We arrive at a new vantage point searching for overnight arrivals. All the team are using binoculars and scopes made by Swarovski Optik, the BirdLife Species Champion for the Sociable Lapwing. This means Swarovski annually provide money and equipment to help the project’s work with the bird. As we sit on top of a rare hillock in this flat land I watch Rob as he scans 360 degrees for Sociable Lapwings. He picks up three birds coming in to land by their flight call, which appear and then disappear again but I am sure this dedicated group will relocate them later. It dawns on me the enormity of the task at hand for this team of people, Kazakhstan is the size of Western Europe and trying to find the birds is a relentless job that takes a huge amount of time and effort. But through their dedication birds are found, studied and watched over. Every new egg is important in the potential fight for the bird’s survival. Extinction seems so much more possible when faced by the relentless, often bleak, landscape that spreads ever outwards in front of us. And this is what conservation on the ground is all about in the 21st century. Small groups of dedicated people fighting a fight that the majority of people neither know of, nor care about. Thankfully there are organisations like BirdLife International who work tirelessly to support the work that is being carried out in so many parts of the world. And in this country we have to be grateful that the RSPB sees the value in working abroad as well as in the UK. After all as Tim Appleton, the Reserve Manager at Rutland Water and co-curator of Birdfair would say, “A pound spent abroad buys you so much more than a pound spent in the UK.”
What I can do to help the work out in Kazakhstan is to report the situation by writing about what I see, film and document the project and hope this helps these true freedom fighters as they search to find a way to stave off the threats that face the Sociable Lapwing.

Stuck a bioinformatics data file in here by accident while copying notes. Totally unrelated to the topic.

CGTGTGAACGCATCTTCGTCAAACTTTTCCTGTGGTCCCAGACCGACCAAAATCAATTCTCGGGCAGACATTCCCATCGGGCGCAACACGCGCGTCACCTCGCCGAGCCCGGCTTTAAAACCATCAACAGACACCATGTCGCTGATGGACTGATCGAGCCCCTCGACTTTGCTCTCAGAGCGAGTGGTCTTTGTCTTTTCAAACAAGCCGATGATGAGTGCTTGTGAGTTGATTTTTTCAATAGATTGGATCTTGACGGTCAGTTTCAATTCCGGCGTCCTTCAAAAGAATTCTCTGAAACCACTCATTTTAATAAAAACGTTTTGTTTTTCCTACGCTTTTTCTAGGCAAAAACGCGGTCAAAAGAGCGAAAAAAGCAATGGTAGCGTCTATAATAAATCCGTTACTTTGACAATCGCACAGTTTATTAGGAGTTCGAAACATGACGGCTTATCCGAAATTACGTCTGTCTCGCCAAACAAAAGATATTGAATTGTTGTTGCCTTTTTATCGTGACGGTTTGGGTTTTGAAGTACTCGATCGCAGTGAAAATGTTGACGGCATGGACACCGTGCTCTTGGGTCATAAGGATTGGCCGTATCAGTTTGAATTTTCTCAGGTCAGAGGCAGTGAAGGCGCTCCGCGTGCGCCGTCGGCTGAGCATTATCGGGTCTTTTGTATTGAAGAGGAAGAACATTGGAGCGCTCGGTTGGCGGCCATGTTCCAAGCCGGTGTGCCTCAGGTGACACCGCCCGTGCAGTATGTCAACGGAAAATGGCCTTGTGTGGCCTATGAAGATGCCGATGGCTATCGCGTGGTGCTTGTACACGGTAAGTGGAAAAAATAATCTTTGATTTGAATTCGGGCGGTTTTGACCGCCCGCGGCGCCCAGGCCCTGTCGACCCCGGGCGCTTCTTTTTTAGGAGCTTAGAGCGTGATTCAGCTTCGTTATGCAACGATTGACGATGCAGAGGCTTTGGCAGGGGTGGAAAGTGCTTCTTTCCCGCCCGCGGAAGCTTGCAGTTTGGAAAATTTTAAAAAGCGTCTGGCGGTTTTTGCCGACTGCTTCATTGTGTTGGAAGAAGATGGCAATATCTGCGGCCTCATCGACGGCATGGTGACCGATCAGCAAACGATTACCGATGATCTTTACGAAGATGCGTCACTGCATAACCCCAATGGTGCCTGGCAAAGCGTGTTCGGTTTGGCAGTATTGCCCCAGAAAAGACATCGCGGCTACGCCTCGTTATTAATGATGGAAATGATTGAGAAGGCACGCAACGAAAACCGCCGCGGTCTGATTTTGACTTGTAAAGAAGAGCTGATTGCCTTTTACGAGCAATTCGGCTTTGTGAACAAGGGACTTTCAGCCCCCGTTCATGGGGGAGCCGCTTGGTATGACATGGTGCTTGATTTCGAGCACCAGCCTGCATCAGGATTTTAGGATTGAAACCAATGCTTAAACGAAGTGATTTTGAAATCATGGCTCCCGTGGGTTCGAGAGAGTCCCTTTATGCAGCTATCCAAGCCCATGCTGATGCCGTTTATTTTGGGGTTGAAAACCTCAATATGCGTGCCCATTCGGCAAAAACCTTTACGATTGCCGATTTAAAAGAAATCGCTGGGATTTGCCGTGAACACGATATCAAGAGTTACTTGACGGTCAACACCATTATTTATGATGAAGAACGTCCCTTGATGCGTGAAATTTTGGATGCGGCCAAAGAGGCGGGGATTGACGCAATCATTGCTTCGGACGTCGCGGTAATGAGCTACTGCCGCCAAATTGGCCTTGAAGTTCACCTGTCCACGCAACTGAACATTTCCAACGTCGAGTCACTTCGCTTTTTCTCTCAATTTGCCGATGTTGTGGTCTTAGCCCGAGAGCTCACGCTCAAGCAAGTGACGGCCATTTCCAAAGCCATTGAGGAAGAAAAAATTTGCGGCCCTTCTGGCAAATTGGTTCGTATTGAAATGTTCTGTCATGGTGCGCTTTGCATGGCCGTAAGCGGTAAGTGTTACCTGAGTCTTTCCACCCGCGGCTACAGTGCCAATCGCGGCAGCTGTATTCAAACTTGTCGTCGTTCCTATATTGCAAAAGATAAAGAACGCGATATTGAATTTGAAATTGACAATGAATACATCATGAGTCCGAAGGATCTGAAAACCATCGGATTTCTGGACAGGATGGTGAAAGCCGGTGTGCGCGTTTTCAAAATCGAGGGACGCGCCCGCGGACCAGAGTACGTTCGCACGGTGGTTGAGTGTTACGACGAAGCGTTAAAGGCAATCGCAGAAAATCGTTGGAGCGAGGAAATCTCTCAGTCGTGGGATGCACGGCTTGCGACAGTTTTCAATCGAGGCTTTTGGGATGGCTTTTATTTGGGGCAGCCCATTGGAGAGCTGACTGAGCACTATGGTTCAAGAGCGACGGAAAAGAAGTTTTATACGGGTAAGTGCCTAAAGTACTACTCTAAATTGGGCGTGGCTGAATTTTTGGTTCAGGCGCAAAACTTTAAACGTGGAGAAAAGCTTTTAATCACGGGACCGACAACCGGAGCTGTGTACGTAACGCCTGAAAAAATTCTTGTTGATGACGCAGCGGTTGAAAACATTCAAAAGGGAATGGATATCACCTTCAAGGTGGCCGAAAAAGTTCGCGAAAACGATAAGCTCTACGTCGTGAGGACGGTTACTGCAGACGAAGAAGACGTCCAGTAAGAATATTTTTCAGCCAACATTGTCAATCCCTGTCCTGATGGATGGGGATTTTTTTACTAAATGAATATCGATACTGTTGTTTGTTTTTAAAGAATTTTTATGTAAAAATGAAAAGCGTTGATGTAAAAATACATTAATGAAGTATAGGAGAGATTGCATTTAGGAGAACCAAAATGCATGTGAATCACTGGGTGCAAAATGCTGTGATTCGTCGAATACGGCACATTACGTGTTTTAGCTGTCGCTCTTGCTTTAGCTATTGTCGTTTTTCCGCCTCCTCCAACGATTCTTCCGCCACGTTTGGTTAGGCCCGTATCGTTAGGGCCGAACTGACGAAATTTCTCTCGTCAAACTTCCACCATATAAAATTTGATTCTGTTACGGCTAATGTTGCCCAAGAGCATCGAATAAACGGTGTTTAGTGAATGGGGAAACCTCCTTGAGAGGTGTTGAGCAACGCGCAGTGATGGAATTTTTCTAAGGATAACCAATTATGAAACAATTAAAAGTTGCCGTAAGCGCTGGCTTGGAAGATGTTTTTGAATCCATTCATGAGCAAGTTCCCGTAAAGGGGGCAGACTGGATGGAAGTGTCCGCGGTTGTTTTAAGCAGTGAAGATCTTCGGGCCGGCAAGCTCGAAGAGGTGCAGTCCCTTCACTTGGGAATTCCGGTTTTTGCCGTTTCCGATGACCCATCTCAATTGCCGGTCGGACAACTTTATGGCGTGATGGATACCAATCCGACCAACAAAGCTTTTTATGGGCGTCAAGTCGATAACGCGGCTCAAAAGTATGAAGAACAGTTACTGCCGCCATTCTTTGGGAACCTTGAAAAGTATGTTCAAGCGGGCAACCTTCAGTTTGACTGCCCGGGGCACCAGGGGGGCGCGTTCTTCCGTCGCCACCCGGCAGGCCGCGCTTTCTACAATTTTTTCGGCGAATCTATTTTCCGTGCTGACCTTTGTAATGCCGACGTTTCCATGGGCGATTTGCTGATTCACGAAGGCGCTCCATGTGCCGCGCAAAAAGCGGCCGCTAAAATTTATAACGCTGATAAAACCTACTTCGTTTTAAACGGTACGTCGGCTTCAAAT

Our last morning in the Steppe is spent out with Ruslan and Timor as Rob is off elsewhere. We are on the lookout for new arrivals and although we don’t find any there are quite a few Sociables to see. We get some great footage and photos and we move on. Then we see a dead bird below the electric cables and Ruslan explains that this is a common sight due to the lack of insulation on the cables. This is a Steppe Eagle, a magnificent bird, which looks so wrong, lying in state on the floor. Large birds with wider wingspans are particularly in trouble as they can touch two cables at the same time, causing the electricity to course through them and voila, one dead bird. We also see a fried Hooded Crow and a Steppe Buzzard in the same area, which makes me wonder just how many birds lie dead underneath these cables that run throughout this vast landscape.
Time to catch a plane to Almaty. We get a lift back to Astana and stop off and wonder at the sight of thousands of Ruffs in full plumage by the side of the road. No two look alike and it is a truly magnificent sight.
Almaty is a very green city and seems a world away from where we have been for the last few days. We arrive at our hotel, the 5 star Dostyk Hotel, and I spend the next hour and a half in the bathroom with a normal toilet and fantastic shower. This is luxury and I now feel so clean.